Therapeutic Methods Models Term Paper

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Sigmund Freud (1856-1949)

Sigmund Freud is the undisputed father of psychoanalysis. Should this statement seem to contradict assertions regarding the age-old status of psychology, it must be clarified that Freud was the first theorist to formalize the process of analysis, a practice that is not used in all modalities of psychology today. Analysis, specifically the psychoanalysis so often parodied in the cartoon of the tormented patient lying on the couch before the bearded quasi-Freudian father figure of the therapist, presupposes in its theoretical structure the existence of an subconscious element to the human mind, in other words, that how humans think they immediately perceive the world is not all that there is to human consciousness.

Freud used techniques such as free association to elicit reasons for his patient's behaviors. Freud began his treatment upon hysterics. He grew to believe that unresolved childhood traumas rather than physiological causes were at the root for the difficulties experienced by these individuals. They often suffered physical paralysis from no explainable causes. Rather focusing on the 'here and now,' Freud believed one must go back into childhood and resolve old childhood dilemmas, else one's emotional maturity would forever be arrested and fixed in the past.

Thus, the method Freud used was analysis, primarily focusing on a 'talking cure,' not to vaguely make a patient 'feel better' by 'opening up' but so the analyst, trained in the art of interpretation could understand how the patient's development had gone awry. An analyst, to accomplish an effective form of therapy, must be trained in understanding such things as the different stages of oral to anal fixation, from the need for a transition from the Oedipal complex to a mature identification with the father (for the male) to letting go of penis envy (for the female). "Instead of treating the behavior of the neurotic as being causally inexplicable - which had been the prevailing approach for centuries - Freud insisted, on the contrary, on treating it as behavior for which is meaningful to seek an explanation by searching for causes in terms of the mental states of the individual concerned. Hence the significance Freud he attributed to "slips of the tongue or pen, obsessive behavior, and dreams - all, he held, are determined by hidden causes in the person's mind, and so they reveal in covert form what would otherwise not be known at all. This suggests the view that freedom of the will is, if not completely an illusion, certainly more tightly circumscribed than is commonly believed, for it follows from this that whenever we make a choice we are governed by hidden mental processes of which we are unaware and over which we have no control." (Thorton, 2004, The Encyclopedia of Philosophy, "Sigmund Freud") Freud's account of the unconscious, and the psychoanalytic therapy associated with it, are best illustrated by his famous tripartite model of the structure of the mind or personality -- that of the id, ego, and super-ego. Id, ego, and super-ego. The impulsive subconscious id, the primitive and unconscious urges or desires, the sense of self that is the ego, and the social consciousness of repression in the form of the super-ego all are tributes to the idea that human consciousness is complex, and contains subconscious elements.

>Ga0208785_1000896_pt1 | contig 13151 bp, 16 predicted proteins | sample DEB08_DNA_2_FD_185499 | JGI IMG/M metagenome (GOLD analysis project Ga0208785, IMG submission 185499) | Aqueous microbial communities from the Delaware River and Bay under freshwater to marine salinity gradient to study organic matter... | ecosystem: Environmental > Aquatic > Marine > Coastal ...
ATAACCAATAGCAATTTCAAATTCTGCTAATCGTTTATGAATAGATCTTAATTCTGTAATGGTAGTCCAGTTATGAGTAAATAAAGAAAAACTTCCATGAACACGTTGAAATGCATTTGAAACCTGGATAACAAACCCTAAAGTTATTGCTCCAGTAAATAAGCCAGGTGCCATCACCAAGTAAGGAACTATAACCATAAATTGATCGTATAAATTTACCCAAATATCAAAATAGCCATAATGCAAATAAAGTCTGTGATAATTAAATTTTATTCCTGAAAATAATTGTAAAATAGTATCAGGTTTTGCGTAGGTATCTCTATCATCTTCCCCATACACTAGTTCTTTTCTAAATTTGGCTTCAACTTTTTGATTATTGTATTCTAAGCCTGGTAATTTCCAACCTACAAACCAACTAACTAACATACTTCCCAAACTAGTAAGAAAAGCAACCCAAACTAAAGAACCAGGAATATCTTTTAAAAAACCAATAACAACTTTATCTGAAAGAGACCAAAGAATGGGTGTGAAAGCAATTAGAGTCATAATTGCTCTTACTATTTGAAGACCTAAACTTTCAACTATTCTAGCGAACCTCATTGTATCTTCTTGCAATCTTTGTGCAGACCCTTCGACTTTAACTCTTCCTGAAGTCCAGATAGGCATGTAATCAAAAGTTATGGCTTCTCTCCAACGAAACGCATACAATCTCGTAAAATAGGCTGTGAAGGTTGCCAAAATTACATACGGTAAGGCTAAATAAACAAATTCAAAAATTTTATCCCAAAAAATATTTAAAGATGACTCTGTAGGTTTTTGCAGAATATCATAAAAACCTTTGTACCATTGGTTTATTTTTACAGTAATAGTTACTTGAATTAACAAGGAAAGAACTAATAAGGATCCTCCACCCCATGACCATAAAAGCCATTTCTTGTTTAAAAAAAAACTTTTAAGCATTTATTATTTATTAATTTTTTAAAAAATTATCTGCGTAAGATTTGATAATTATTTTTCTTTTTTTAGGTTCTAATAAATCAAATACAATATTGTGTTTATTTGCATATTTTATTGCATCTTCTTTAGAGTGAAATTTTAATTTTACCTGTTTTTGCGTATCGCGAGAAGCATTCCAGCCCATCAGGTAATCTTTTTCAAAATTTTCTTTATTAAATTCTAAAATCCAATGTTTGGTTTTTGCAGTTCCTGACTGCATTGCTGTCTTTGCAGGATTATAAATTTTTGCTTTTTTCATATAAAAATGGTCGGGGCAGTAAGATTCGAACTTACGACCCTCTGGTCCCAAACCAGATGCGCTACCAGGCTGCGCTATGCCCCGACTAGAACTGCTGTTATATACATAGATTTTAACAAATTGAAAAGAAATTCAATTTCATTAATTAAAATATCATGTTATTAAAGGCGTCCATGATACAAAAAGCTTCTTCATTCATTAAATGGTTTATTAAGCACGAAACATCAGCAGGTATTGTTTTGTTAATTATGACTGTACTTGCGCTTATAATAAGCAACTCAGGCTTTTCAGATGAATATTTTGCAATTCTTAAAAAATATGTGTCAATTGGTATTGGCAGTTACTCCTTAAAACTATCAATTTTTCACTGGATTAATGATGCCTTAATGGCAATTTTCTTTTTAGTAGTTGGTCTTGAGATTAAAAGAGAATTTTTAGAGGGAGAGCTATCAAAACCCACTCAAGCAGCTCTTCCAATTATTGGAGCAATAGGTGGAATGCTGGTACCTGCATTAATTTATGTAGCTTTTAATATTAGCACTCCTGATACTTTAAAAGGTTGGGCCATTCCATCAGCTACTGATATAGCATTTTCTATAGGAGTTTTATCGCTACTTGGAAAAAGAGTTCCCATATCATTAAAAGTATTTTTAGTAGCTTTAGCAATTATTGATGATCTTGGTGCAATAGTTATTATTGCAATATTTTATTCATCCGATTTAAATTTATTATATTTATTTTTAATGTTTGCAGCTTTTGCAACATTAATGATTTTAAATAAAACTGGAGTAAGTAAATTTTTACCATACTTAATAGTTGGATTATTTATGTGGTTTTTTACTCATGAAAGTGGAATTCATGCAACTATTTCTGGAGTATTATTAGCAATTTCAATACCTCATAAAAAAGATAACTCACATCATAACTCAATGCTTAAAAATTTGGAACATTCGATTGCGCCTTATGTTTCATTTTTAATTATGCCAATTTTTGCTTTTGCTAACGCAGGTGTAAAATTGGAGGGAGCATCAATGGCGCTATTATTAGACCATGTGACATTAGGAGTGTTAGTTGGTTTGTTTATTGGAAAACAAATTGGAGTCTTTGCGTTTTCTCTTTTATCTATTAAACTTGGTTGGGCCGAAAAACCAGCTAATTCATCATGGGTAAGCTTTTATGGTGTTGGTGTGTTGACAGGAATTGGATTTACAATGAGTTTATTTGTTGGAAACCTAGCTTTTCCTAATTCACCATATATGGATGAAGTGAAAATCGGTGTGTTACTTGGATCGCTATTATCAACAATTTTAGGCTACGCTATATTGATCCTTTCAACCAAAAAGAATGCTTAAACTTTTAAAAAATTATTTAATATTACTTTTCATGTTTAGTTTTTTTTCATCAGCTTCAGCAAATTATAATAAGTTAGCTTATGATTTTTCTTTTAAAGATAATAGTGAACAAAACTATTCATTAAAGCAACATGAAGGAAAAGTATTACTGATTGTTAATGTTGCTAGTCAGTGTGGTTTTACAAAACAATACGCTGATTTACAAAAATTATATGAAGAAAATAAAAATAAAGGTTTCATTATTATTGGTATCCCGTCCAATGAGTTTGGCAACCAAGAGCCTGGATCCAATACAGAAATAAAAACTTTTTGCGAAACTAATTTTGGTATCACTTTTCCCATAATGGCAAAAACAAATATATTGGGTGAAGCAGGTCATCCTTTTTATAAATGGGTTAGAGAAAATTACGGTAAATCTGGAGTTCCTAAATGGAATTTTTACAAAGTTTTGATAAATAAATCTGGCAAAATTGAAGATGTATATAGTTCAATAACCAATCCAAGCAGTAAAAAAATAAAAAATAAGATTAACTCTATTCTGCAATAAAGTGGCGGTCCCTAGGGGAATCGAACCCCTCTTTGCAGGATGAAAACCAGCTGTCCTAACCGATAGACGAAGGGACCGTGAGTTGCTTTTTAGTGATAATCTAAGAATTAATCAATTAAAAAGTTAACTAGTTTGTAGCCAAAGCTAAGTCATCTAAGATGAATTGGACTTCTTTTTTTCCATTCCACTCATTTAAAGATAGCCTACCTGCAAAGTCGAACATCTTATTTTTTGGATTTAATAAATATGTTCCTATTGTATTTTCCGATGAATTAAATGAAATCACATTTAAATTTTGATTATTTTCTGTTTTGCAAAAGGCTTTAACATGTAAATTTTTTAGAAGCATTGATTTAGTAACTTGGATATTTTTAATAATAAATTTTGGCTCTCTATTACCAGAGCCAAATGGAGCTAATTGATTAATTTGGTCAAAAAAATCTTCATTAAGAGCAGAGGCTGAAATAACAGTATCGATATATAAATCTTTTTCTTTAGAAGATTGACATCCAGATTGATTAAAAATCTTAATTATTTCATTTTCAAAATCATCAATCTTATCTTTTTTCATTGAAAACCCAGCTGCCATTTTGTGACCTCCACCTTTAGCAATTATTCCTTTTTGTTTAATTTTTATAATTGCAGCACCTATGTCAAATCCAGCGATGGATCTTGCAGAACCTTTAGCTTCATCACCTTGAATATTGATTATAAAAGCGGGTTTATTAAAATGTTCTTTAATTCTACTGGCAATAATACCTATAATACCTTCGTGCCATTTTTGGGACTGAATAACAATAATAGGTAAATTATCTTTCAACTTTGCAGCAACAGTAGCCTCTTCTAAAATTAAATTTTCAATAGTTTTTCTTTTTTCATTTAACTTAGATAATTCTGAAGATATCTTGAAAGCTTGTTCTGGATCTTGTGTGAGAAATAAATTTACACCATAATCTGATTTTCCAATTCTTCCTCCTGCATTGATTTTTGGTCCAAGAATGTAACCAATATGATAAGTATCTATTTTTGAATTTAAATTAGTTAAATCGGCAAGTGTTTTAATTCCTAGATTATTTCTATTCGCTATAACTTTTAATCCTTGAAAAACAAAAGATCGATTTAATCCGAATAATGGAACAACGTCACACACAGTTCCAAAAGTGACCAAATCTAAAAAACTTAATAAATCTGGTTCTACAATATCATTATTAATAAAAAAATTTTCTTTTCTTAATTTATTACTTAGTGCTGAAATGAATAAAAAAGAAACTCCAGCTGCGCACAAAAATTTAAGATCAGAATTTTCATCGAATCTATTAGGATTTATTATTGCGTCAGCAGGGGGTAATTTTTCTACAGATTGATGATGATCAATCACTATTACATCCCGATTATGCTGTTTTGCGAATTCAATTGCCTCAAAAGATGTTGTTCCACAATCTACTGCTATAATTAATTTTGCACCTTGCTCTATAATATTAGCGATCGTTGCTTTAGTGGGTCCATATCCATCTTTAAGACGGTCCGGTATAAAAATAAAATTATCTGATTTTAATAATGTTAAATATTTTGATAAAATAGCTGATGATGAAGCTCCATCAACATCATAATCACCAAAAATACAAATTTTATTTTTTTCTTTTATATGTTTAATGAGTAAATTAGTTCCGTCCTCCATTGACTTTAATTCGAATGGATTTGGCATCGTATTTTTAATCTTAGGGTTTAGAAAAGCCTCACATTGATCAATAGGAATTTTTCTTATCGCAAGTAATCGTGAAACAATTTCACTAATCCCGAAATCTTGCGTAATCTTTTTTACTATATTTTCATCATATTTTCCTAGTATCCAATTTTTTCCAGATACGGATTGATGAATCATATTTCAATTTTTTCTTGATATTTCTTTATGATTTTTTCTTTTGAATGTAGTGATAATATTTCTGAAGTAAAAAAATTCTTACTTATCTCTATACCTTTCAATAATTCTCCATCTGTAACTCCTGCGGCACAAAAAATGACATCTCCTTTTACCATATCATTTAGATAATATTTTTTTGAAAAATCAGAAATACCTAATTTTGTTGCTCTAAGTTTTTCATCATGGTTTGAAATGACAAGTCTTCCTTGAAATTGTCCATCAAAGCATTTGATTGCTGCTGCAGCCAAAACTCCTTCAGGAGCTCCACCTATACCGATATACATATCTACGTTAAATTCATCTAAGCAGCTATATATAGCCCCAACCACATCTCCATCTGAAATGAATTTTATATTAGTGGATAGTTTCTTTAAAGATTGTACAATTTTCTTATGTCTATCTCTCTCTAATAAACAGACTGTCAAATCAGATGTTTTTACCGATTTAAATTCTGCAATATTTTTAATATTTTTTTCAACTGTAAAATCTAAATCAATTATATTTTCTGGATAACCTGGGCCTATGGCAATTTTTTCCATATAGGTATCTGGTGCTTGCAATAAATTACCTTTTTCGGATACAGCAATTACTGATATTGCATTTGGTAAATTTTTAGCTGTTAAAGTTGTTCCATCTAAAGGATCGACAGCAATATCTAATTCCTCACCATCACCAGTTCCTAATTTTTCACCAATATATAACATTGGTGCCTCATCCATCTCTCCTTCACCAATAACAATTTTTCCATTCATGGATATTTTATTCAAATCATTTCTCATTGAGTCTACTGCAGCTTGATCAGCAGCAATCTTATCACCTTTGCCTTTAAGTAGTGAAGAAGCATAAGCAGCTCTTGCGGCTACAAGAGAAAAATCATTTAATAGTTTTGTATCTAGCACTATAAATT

Ivan Pavlov (1849-1946)

The Internet Encyclopedia of Philosophy, when discussing the theories and influences upon Freud and the development of the practice of analysis notes that the evolutionary doctrine of Charles Darwin radically altered the prevailing conception of the human mind, "whereas before man had been seen as a being different in nature to the members of the animal kingdom by virtue of his possession of an immortal soul, he was now seen as being part of the natural order, different from non-human…

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Works Cited

Pavlov, Ivan. (2003) Lectures and translations. last modified: April 14, 2003. Retrieved on September 19, 2004 at

Ross, Kelly R. (2002) Karl Jung. Retrieved on September 19, 2004 at

Thorton, Steven P. (2001) "Sigmund Freud." Internet Encyclopedia of Philosophy. Retrieved on September 19, 2004 at his Thought

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